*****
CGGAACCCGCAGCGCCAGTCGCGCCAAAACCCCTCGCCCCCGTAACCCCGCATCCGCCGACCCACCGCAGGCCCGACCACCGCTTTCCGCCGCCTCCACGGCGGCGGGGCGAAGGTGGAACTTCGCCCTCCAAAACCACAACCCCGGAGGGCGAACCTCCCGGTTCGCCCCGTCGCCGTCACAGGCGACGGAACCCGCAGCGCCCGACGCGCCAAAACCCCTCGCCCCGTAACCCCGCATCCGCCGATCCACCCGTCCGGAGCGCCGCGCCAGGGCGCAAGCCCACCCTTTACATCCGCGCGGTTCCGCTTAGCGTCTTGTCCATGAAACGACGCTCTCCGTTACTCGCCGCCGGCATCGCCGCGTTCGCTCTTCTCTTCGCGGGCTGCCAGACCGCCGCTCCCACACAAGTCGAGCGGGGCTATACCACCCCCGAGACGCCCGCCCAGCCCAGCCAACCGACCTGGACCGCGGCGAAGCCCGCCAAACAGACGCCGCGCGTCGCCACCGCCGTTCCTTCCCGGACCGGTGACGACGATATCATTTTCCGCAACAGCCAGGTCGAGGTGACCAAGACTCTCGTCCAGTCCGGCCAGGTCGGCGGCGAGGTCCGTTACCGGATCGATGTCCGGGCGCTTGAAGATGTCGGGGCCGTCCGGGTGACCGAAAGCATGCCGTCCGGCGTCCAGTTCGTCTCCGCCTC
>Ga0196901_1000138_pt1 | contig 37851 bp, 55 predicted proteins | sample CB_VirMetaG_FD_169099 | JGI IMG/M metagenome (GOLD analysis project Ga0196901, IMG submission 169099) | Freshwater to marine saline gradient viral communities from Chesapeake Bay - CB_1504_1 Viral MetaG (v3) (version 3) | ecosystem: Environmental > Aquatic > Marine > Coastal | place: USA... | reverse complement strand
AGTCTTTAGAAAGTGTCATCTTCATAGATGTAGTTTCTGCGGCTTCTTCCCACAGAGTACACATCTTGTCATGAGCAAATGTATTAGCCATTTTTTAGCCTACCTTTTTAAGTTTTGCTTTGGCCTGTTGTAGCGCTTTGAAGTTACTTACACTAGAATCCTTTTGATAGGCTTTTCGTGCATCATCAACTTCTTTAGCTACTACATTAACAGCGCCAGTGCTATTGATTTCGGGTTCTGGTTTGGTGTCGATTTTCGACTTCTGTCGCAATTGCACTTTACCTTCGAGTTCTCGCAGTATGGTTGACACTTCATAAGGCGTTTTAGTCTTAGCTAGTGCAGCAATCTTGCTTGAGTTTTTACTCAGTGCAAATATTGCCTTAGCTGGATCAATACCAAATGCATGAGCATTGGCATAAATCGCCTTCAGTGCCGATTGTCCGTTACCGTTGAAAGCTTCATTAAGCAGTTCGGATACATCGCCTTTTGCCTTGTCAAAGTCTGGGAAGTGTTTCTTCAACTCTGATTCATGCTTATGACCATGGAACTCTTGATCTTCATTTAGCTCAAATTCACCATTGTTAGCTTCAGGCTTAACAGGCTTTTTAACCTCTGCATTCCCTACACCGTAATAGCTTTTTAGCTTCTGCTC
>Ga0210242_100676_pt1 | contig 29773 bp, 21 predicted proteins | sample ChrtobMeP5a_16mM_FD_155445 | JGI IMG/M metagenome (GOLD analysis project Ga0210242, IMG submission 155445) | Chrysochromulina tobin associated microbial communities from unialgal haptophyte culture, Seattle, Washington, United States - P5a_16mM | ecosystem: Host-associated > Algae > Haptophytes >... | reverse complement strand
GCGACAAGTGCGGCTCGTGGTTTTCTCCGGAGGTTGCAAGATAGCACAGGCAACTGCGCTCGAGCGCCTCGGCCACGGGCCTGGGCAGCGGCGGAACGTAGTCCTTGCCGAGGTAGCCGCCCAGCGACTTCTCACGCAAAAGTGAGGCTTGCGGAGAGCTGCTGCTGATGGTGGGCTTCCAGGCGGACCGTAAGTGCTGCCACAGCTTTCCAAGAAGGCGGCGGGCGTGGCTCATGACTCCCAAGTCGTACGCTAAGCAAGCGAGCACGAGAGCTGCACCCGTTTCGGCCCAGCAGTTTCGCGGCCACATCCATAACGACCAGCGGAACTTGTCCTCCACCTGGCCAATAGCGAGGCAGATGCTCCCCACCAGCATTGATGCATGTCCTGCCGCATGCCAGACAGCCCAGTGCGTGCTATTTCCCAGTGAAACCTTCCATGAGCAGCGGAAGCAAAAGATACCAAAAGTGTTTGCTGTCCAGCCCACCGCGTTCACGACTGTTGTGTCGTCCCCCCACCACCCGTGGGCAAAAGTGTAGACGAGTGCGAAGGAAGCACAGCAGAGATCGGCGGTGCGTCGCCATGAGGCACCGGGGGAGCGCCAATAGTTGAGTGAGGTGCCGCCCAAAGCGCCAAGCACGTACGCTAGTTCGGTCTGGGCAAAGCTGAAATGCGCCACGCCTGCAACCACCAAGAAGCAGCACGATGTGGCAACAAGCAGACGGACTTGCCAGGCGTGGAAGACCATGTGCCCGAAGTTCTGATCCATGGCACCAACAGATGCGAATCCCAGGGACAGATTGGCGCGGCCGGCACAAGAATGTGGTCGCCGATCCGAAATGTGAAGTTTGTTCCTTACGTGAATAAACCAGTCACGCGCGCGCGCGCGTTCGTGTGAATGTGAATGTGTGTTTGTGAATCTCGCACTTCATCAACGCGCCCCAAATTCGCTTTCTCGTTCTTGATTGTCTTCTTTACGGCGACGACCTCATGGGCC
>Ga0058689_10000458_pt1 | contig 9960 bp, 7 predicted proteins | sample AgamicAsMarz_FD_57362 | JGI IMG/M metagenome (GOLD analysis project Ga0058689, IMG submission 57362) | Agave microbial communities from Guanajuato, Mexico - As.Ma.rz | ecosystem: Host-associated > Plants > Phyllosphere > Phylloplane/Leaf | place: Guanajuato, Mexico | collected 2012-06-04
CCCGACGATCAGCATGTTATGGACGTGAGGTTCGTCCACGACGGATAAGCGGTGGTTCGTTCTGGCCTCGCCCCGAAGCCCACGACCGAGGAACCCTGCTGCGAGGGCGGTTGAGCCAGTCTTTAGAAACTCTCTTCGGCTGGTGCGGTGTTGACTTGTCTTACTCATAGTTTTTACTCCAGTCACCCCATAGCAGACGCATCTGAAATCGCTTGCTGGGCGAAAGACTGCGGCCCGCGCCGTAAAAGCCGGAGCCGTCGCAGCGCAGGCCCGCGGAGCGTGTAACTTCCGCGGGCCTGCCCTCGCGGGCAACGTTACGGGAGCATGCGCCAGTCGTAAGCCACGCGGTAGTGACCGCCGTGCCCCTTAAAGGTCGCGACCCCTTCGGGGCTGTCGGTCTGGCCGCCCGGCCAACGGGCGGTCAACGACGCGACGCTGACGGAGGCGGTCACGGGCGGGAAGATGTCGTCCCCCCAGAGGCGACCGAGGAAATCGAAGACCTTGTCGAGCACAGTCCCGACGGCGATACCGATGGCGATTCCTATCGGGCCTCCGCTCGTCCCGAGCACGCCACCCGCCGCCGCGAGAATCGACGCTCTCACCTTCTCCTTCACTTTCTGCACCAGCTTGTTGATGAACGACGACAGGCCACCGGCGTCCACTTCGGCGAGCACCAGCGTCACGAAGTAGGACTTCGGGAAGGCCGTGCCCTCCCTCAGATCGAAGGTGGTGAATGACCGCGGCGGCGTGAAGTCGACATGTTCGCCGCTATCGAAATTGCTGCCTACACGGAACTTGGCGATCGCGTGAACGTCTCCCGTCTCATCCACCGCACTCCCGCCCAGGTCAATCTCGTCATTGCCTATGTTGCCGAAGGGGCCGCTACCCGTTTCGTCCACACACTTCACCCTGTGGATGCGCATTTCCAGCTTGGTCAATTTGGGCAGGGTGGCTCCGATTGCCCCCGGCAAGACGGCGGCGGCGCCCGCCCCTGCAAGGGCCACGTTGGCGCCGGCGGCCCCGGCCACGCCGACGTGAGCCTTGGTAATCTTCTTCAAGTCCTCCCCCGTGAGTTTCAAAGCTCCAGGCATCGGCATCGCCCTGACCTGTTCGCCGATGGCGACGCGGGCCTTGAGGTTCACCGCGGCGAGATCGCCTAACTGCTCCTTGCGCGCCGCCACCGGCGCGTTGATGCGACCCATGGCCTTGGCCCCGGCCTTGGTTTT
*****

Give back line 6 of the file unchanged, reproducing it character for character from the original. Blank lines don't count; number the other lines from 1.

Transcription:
>Ga0058689_10000458_pt1 | contig 9960 bp, 7 predicted proteins | sample AgamicAsMarz_FD_57362 | JGI IMG/M metagenome (GOLD analysis project Ga0058689, IMG submission 57362) | Agave microbial communities from Guanajuato, Mexico - As.Ma.rz | ecosystem: Host-associated > Plants > Phyllosphere > Phylloplane/Leaf | place: Guanajuato, Mexico | collected 2012-06-04